“Slicked it right up then, huh.”
            “Shined it.”
            “Shined and THEN slicked.” I said.  “You know where it is?” (what the painted scene is of)
            “Is?  Well.  The consigners are from the Albany, New York area.”
            “Oh.  Albany.  Huh.”
            “Otherwise.  Well.  Probably... somehow.”
            “And brought it to Maine?  To you?”
            “No.  A referral.  One of my pickers.  He would have liked to get it for himself.”
            “Oh.  So...:  Well... COULD have been nice.”
            “Yep... I was hoping for better.”
            At this moment I stepped to my left... in closer to the front door... and PRETEND to scrutinize the small oil on canvas painting in frame of an...abstracted Maine coastal landscape... hanging next to the Twachtman.  My nose again nearly touches the canvas.
            “That’s nice.  Vivian found that.” he said.  Vivian is a local fine arts sleuth who ‘runs’ ‘yard sales’.  Mr. Gallery Owner knows I know her.  The painting is clean, crisp and in its original frame.  It has not been ‘professionally cleaned’.  It is colorful and jumping at the eye; a pleasing towel snap of Maine coastal painting that has as it’s only set backs its small size and the sadness of having been painted by an... obscure Maine coastal painter no one except the local art crowd has ever heard of.  It is not a ‘signed’ ‘Twachtman’.  I step back, at nose tip distance, to the Twachtman.  I feel Mr. Gallery Owner’s eye fixed on the back of my head.
            “You framed it?”
            “Yes.  They found it in a old frame; it was framed in the photograph.  But they wanted a fancier one.  Couldn’t find one so when it came in we framed it.  We had that frame.”
            “Nice job.”
            “They liked it.  ... I wish I’d seen the painting earlier; before they had it cleaned.”
            “Well... it looks like you figure it will do well (meaning the painting’s sale estimate is substantial).”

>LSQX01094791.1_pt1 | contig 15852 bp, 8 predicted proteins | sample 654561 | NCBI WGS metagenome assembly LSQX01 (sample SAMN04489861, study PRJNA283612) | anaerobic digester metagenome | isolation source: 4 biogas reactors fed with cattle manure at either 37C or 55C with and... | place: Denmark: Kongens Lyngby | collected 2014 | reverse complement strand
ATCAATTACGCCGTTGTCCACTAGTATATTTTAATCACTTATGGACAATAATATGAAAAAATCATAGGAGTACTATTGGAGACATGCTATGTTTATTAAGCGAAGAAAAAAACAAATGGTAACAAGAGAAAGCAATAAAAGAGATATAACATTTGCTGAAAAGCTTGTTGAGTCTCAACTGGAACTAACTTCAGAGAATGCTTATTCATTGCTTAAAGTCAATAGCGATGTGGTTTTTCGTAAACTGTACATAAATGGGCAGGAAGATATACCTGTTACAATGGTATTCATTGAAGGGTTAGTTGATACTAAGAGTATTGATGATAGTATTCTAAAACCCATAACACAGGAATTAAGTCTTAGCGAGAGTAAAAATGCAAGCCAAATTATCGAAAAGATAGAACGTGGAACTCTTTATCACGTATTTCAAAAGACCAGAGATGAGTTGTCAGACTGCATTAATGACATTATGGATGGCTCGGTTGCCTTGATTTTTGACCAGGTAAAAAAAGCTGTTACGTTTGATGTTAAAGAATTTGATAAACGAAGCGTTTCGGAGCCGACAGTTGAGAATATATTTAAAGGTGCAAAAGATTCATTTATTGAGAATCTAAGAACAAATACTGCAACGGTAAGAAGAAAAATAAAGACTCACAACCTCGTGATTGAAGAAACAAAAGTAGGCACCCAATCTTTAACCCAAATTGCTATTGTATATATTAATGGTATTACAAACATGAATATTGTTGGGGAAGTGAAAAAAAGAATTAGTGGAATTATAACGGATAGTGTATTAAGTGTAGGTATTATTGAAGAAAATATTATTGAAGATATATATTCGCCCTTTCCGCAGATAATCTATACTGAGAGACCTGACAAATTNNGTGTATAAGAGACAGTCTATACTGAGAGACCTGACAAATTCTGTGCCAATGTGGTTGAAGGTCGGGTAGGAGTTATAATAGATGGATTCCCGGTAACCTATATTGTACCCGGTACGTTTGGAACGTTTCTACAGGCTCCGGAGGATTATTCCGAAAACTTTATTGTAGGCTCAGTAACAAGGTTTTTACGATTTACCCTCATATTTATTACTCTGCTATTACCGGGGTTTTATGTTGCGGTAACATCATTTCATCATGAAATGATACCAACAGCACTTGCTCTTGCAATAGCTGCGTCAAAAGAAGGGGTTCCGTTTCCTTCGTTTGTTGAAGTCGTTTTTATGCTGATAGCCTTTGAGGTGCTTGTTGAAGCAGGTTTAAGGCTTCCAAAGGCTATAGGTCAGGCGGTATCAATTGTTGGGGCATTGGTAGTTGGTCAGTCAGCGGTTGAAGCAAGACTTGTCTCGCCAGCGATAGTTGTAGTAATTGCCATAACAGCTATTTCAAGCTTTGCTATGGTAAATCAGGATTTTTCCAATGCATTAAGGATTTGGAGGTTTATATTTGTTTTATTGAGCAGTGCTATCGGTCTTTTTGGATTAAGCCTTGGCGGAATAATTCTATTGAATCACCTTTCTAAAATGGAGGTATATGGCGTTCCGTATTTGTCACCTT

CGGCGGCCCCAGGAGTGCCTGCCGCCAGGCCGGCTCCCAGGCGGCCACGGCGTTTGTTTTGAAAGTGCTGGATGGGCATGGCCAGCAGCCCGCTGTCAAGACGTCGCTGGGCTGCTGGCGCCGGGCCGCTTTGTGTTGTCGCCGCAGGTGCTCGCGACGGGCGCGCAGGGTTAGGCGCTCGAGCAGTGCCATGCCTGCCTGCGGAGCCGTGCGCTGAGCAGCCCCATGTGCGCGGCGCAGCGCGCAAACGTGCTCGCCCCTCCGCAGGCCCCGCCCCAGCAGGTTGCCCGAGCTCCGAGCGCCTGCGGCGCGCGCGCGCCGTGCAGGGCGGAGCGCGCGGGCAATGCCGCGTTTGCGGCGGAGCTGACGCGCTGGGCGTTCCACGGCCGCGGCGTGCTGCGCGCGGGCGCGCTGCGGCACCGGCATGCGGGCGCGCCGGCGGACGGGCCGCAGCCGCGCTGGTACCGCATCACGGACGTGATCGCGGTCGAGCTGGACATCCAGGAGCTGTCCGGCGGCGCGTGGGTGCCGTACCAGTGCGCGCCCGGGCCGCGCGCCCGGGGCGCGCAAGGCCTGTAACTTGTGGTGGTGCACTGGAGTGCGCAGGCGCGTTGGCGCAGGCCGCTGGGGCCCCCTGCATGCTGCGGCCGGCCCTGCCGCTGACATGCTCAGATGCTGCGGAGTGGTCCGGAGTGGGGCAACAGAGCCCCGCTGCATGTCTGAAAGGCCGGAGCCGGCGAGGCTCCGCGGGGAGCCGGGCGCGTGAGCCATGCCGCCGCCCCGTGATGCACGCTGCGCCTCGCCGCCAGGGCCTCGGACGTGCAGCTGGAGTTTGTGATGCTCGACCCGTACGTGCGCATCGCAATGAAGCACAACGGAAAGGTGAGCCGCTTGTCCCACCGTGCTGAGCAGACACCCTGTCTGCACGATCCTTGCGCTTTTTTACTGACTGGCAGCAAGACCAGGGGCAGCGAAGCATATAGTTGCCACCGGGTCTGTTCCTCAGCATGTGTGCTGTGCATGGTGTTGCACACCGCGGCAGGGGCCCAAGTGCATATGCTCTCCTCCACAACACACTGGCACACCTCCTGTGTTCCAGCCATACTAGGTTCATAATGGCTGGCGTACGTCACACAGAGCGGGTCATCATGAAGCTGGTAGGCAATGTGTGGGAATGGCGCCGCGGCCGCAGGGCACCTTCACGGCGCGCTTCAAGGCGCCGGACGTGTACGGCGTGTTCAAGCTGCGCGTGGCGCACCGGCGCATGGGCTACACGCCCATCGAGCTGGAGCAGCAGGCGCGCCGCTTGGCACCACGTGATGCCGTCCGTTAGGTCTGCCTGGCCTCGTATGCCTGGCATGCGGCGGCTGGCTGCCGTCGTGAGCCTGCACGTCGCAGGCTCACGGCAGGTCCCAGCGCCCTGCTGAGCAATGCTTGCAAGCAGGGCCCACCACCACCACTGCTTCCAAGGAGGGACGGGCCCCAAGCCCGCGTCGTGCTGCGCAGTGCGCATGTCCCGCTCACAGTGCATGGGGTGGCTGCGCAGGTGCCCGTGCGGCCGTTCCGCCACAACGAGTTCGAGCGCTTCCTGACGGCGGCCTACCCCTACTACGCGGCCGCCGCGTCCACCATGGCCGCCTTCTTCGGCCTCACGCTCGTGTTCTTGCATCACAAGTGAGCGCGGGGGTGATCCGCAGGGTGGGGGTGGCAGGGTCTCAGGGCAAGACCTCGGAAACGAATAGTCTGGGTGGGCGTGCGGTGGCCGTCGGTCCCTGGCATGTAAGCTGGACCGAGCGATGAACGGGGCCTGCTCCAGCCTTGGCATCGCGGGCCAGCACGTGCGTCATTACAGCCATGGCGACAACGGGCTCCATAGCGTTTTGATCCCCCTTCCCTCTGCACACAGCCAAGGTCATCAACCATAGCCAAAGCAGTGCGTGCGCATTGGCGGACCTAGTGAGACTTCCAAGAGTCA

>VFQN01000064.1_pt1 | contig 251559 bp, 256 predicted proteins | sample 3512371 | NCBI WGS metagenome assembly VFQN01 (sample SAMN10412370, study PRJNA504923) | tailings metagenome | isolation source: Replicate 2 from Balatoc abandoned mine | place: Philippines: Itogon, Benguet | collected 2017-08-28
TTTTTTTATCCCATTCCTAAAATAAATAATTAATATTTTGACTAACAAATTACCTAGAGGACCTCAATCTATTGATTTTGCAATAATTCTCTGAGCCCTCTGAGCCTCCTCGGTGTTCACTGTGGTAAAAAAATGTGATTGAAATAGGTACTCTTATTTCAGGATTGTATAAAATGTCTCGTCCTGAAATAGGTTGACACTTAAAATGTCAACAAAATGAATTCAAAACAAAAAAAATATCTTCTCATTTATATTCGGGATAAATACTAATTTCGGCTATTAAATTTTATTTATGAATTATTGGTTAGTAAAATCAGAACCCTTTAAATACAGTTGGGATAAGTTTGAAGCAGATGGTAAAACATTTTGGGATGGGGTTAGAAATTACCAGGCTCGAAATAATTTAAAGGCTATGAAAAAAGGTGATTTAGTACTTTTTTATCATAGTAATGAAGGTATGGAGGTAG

“Yeah... ah... like I said; I was hoping for better.”
            “You mean it’s sluggish”.
            “To say the least.  You’re the first one I’ve seen look at it.”
            “Well... you got it way off here behind the door.”
            “Yeah.  I guess I lost my momentum when I finally saw it.  At first... from the photograph... I was excited.  But... well... there’s no reserve so maybe you should put a bid in.  Hey:  You could actually COME to the sale.”
            I glance at him and step next to him facing out to the whole gallery. “No chance on that.”
            “I didn’t think so.”
            With a few more polite ...and never turning around to face the painting again... verbal in-fine-arts-gallery-antiquarian-dealer... mix and match LIGHTEST chit and chat I ... excuse myself and ... ‘ha-ha GONE’ OUT of the gallery and
            I never saw the painting again.
            It ‘sold’ for “$7,400. hammer”.  I heard... right away.  WHO bought it and IF it actually ‘sold’ or was ‘in-house bought-in (protected)... beats me.  IF it was ‘returned to the consigners... beats me.  IF the consigners were ‘pleased’ with ‘the sale’... beats me but I WILL BET that at ‘$7400. less commission (10-15%) that it is “NO – NOT PLEASED”.  I mean... the ESTIMATE was 25K.  The ‘feel’ I had at the Albany estate was that the heir ‘thought it was worth’ 25K.  And... who knows what the lawyer told them... not that ‘anyone listened’... to anyone anyway.  So... after paying for the cleaning and the re-framing... and the collateral expenses of, like, driving the painting around in the back seat a car...for hours (days?)... etc., SUBTRACTED from the ‘hammer price’... a ‘not good’.  I ‘beats me’ bet.